This study aimed at providing the first detailed morphological description, at the single-cell level, of the rat dorsal raphe nucleus neurons, including the distribution of the VGLUT3 protein within their axons. Electrophysiological guidance procedures were used to label dorsal raphe nucleus neurons with biotinylated dextran amine. The somatodendritic and axonal arborization domains of labeled neurons were reconstructed entirely from serial sagittal sections using a computerized image analysis system. Under anaesthesia, dorsal raphe nucleus neurons display highly regular (1.72±0.50 Hz) spontaneous firing patterns. They have a medium size cell body (9.8±1.7 µm) with 2–4 primary dendrites mainly oriented anteroposteriorly. The ascending axons of dorsal raphe nucleus are all highly collateralized and widely distributed (total axonal length up to 18.7 cm), so that they can contact, in various combinations, forebrain structures as diverse as the striatum, the prefrontal cortex and the amygdala. Their morphological features and VGLUT3 content vary significantly according to their target sites. For example, high-resolution confocal analysis of the distribution of VGLUT3 within individually labeled-axons reveals that serotonin axon varicosities displaying VGLUT3 are larger (0.74±0.03 µm) than those devoid of this protein (0.55±0.03 µm). Furthermore, the percentage of axon varicosities that contain VGLUT3 is higher in the striatum (93%) than in the motor cortex (75%), suggesting that a complex trafficking mechanism of the VGLUT3 protein is at play within highly collateralized axons of the dorsal raphe nucleus neurons. Our results provide the first direct evidence that the dorsal raphe nucleus ascending projections are composed of widely distributed neuronal systems, whose capacity to co-release serotonin and glutamate varies from one forebrain locus to the other.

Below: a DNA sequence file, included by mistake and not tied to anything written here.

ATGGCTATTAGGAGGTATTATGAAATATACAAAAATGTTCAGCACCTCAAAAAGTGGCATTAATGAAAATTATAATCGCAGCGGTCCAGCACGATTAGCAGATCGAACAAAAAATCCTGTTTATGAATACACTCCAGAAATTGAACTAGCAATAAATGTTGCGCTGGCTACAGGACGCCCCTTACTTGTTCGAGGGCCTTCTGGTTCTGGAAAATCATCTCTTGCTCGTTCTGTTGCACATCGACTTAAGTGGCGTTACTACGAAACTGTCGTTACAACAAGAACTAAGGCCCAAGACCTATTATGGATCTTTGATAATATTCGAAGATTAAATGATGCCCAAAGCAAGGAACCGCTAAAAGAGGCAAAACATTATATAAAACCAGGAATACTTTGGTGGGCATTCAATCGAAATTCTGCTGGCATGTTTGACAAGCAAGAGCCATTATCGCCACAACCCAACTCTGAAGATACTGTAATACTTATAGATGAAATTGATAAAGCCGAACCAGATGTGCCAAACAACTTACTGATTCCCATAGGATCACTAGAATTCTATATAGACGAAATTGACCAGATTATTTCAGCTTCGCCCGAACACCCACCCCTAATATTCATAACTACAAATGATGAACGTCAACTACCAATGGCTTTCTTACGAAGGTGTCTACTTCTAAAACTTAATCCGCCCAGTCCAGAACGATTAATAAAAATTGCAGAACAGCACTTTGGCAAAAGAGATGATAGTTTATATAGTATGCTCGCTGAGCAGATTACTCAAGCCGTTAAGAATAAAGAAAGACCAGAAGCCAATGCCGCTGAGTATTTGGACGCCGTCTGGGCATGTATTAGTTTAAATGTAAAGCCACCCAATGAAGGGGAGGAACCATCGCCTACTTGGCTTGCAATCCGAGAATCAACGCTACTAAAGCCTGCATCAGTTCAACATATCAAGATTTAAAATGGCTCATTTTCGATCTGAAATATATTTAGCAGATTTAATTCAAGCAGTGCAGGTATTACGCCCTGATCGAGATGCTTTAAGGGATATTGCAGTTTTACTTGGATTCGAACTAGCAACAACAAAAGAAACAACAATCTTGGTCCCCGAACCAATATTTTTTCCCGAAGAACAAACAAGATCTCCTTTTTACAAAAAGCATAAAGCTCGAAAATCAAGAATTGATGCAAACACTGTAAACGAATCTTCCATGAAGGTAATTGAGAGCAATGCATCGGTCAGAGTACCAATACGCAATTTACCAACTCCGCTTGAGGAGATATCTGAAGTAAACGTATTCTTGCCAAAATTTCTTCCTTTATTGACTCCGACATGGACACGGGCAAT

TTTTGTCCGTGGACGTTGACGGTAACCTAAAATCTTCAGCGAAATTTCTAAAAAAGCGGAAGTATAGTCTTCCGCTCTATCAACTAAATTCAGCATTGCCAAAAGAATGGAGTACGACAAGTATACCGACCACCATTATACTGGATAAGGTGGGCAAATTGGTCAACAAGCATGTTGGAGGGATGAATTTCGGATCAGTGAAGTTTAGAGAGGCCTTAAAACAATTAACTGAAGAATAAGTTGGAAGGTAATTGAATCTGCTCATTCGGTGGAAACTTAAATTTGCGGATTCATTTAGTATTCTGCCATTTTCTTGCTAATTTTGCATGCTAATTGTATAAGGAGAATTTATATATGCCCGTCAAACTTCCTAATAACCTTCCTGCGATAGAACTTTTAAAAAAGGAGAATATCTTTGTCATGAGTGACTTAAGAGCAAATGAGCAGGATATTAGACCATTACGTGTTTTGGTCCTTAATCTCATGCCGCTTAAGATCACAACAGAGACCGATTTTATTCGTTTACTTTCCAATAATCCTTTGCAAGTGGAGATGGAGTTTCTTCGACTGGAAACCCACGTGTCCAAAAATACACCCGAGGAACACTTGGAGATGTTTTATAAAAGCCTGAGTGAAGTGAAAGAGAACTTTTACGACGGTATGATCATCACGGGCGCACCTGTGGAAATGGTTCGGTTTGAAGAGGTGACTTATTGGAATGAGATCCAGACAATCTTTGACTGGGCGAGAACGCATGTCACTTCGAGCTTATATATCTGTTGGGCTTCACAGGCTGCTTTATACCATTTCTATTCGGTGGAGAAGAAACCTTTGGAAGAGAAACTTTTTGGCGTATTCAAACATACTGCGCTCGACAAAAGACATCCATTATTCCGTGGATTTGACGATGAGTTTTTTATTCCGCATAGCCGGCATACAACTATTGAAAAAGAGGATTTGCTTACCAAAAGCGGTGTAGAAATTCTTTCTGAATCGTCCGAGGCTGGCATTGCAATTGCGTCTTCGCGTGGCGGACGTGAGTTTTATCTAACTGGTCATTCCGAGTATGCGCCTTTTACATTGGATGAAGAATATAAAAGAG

Transcriptome studies reveal many noncoding transcripts overlapping 3’ gene termini. The function of these transcripts is unknown. Here we characterize transcription at the progesterone receptor (PR) locus and identify noncoding transcripts that overlap the 3’ end of the gene. Small RNAs complementary to sequences beyond the 3’ terminus of PR mRNA modulate expression of PR, recruit argonaute to a 3’-noncoding transcript, alter occupancy of RNA polymerase II, induce chromatin changes at the PR promoter, and affect responses to physiologic stimuli. We find that the promoter and 3’ terminal regions of the PR locus are in close proximity, providing a potential mechanism for RNA-mediated control of transcription over long genomic distances. Computational analysis led to identification of an inhibitory miRNA that targets the 3’ downstream region and modulates PR expression. These results extend the potential for small RNAs to regulate transcription to regions beyond the 3’ termini of mRNA.
To examine the associations among birth weight, infant growth and childhood adiposity, and to test whether parental weight status modifies these associations.